Modelling end-of-life care practices: Factors associated with critical care nurse engagement in care provision

Kristen RANSE, Patsy Yates

Research output: Contribution to journalArticlepeer-review

17 Citations (Scopus)

Abstract

Objective: To identify factors associated with critical care nurses' engagement in end-of-life care practices. Methods: Multivariable regression modelling was undertaken on 392 responses to an online self-report survey of end-of-life care practices and factors influencing practice by Australian critical care nurses'. Univariate general linear models were built for six end-of-life care practice areas. Results: Six statistically significant (p < 0.001) models were developed: Information sharing F(3, 377) = 40.53, adjusted R 2 23.8%; Environmental modification F(5, 380) = 19.55, adjusted R 2 19.4%; Emotional support F(10, 366) = 12.10, adjusted R 2 22.8%; Patient and family centred decision making F(8, 362) = 17.61 adjusted R 2 26.4%; Symptom management F(8, 376) = 7.10, adjusted R 2 11.3%; and Spiritual support F(9, 367) = 14.66, adjusted R 2 24.6%. Stronger agreement with values consistent with a palliative approach, and greater support for patient and family preferences were associated with higher levels of engagement in end-of-life care practices. Higher levels of preparedness and access to opportunities for knowledge acquisition were associated with engagement in the interpersonal practices of patient and family centred decision making and emotional support. Conclusion: This study provides evidence for interventions to address factors associated with nurse engagement to increase participation in all end-of-life care practice areas.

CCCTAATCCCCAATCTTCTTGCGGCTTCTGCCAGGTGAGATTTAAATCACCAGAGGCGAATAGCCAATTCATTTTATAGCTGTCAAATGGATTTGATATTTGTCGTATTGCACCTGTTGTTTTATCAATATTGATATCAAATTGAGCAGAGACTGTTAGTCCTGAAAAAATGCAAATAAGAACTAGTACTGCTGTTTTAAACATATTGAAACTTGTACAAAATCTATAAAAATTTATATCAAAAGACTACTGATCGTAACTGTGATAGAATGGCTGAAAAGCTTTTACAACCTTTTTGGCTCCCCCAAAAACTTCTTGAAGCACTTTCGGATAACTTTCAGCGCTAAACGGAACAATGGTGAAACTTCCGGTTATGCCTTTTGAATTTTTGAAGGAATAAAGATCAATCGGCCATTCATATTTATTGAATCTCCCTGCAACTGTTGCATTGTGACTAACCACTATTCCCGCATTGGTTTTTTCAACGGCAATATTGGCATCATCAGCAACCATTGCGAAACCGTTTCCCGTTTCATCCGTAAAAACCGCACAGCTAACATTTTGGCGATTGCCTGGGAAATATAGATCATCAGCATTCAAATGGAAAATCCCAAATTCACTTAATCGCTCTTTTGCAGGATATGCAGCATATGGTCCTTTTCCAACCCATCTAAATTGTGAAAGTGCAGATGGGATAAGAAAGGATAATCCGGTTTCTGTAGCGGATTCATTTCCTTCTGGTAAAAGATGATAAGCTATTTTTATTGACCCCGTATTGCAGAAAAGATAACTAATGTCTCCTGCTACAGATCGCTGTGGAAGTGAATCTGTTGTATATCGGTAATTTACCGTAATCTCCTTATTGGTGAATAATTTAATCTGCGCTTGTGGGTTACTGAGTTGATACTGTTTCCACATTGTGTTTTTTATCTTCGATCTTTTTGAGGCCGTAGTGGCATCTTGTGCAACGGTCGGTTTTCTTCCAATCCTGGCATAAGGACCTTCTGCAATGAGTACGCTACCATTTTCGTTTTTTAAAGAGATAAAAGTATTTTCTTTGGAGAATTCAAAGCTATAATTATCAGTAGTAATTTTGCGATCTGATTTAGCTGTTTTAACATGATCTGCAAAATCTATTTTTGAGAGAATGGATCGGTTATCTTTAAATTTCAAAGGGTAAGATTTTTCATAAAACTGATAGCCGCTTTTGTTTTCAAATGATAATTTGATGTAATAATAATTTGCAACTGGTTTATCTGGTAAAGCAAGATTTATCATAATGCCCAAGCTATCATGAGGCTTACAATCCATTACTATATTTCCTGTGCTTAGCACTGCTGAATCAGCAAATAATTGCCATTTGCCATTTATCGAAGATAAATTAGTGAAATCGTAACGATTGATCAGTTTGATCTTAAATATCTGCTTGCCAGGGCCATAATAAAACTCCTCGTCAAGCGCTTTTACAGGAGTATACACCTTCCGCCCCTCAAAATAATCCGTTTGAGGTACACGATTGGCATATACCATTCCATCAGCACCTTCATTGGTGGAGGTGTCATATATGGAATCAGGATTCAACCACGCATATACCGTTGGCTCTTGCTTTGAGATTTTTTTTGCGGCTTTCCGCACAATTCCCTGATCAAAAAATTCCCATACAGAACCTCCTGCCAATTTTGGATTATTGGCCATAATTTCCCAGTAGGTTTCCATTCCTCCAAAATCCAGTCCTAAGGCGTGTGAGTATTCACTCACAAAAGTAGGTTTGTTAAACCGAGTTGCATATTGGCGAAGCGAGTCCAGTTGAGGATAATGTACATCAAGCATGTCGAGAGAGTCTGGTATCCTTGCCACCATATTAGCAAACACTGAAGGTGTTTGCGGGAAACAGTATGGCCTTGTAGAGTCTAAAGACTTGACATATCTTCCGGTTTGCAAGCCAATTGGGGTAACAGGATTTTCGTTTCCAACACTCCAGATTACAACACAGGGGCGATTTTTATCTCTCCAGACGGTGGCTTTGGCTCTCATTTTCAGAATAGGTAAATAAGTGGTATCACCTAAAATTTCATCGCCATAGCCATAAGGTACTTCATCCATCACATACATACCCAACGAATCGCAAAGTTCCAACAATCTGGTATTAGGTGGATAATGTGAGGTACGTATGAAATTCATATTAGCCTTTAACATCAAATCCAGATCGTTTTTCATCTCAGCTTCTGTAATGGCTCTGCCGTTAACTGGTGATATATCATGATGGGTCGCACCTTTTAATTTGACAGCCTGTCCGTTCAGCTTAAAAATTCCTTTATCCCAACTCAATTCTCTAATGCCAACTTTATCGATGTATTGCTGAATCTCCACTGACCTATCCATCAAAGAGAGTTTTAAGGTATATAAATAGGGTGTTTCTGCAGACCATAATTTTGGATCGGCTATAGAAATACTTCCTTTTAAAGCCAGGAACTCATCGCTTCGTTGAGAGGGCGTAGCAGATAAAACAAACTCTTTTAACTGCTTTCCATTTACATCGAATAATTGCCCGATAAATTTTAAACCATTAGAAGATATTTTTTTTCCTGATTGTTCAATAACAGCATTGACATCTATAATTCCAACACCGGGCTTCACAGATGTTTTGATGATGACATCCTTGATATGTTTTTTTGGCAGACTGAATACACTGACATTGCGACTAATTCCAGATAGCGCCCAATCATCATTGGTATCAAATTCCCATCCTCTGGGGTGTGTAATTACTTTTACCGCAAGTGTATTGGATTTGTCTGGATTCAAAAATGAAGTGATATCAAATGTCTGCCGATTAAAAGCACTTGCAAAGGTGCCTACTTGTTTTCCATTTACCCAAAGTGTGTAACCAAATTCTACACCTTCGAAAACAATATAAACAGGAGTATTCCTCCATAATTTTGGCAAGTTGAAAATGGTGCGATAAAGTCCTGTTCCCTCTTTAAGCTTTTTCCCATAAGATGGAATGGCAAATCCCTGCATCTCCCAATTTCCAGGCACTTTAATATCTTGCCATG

Original languageEnglish
Pages (from-to)48-55
Number of pages8
JournalIntensive and Critical Care Nursing
Volume33
DOIs
Publication statusPublished - 1 Apr 2016

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